Narrowing Scope

Scope refers to the breadth and complexity of the central concern of your paper, including all of the points that you must establish for your readers to understand your central concern, as well as all of the significant issues that you must address in order to present a fair, well-considered argument.

Scope comes in the earlier stages of the writing process, often before you begin putting words on the page. Finding a suitable scope for your topic allows you to delve deeply into your argument, and that depth will give you the opportunity to contribute something original to a critical discussion. If your scope is too broad, you will not be able to fully engage with your issue. The key is narrowing your focus.

Flexibility is the key to determining scope.

  • Be willing to set aside or throw out ideas that don’t fit your developing topic.
  • Be prepared to develop your paper around one sub-point rather than around the main points you originally conceived.

Narrowing your scope helps you to write more. If your scope is too wide, the paper will be filled with sweeping generalizations. If you only scratch the surface, you will fall short of the page limit.

Tips for narrowing your focus

Make yourself define key terms in your topic, even if they seem simple.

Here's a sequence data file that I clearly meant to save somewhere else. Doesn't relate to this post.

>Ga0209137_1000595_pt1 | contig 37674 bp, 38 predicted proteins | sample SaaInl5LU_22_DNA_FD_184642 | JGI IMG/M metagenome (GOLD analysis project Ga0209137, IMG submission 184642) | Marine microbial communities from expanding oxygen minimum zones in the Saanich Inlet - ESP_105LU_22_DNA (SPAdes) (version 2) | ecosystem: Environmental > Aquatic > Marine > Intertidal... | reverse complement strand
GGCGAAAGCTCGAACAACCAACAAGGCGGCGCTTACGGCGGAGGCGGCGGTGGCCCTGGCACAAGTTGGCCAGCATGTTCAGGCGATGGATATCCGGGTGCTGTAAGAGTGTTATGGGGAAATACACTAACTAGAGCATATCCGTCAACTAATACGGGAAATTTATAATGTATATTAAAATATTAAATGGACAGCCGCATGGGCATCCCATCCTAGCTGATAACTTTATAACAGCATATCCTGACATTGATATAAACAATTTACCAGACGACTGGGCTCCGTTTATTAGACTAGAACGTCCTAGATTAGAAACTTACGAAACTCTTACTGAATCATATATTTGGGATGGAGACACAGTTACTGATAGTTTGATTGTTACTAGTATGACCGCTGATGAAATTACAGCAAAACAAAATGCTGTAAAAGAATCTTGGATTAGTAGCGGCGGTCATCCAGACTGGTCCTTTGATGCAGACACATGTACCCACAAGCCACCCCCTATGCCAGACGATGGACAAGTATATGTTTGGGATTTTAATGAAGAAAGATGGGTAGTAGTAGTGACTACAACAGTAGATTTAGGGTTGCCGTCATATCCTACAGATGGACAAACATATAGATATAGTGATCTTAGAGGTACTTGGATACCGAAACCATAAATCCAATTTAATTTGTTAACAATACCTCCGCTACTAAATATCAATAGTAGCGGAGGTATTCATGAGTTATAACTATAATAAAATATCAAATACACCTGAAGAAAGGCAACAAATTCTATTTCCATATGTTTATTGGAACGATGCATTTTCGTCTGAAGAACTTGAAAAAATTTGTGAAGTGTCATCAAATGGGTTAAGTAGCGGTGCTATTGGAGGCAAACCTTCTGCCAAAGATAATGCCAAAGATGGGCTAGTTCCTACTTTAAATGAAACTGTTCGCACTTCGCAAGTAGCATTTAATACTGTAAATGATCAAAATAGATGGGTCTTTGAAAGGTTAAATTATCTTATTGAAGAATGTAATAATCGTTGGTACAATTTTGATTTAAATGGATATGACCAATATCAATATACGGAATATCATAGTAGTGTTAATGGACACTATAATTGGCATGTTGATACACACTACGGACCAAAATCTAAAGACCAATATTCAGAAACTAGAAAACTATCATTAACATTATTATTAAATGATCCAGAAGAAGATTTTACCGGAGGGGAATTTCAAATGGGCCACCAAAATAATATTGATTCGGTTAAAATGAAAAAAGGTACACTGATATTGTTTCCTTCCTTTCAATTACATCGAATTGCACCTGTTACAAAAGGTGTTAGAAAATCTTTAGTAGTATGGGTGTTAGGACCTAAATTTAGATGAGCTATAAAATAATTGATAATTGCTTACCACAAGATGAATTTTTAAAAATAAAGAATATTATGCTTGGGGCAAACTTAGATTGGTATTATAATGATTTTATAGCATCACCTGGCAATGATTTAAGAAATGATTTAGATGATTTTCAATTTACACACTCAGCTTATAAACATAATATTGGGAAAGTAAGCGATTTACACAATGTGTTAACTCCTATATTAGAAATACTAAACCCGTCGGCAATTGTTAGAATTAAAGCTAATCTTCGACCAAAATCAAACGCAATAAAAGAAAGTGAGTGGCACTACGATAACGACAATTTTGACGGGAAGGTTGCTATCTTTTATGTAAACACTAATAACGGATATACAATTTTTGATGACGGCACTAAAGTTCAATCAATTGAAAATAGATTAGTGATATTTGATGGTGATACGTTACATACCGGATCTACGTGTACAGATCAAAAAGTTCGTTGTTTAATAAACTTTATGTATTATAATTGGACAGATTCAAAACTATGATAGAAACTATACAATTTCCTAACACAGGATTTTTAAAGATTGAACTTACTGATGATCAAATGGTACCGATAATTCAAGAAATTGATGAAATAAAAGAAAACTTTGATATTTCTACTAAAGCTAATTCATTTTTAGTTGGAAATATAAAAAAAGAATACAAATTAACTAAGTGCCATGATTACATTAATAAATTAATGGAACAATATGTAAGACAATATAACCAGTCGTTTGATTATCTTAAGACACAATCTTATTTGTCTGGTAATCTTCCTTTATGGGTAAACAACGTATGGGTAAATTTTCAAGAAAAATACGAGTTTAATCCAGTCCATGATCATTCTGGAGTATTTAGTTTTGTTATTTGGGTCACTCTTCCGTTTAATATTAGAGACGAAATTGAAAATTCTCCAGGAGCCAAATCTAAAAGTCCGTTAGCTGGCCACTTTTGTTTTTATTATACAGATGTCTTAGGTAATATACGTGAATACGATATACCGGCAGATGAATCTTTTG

• Original Topic: The reactions of the Indian people to colonialism during the Victorian Era
    •  Ask yourself: What do I mean by “reactions?”—emotional reactions of the colonized. What do I mean by “colonialism?”— the spread of a foreign culture by force. Who do I mean by “the Indian people?”— academics within Indian society
  • New Topic: The effects of English educational practices on Indian universities in the Victorian Era

Avoid writing about abstract categories such as “society,” “life,” “death,” “love,” “time,” etc. If you use the term “society,” defining what you mean will automatically narrow your focus. For example, don’t write about how society harms women. Write about how the values of a particular religious sect in a particular time and place (a branch of society) lead women to feel ashamed if they do not want children (a way in which society harms women).

Examples of scope too big for any project:

  • Women in society
  • Love, death, beauty, and time in the novels of Virginia Woolf
Talk to your instructors and CWS tutors. Instructors want you to narrow your scope. They will be glad to help you.
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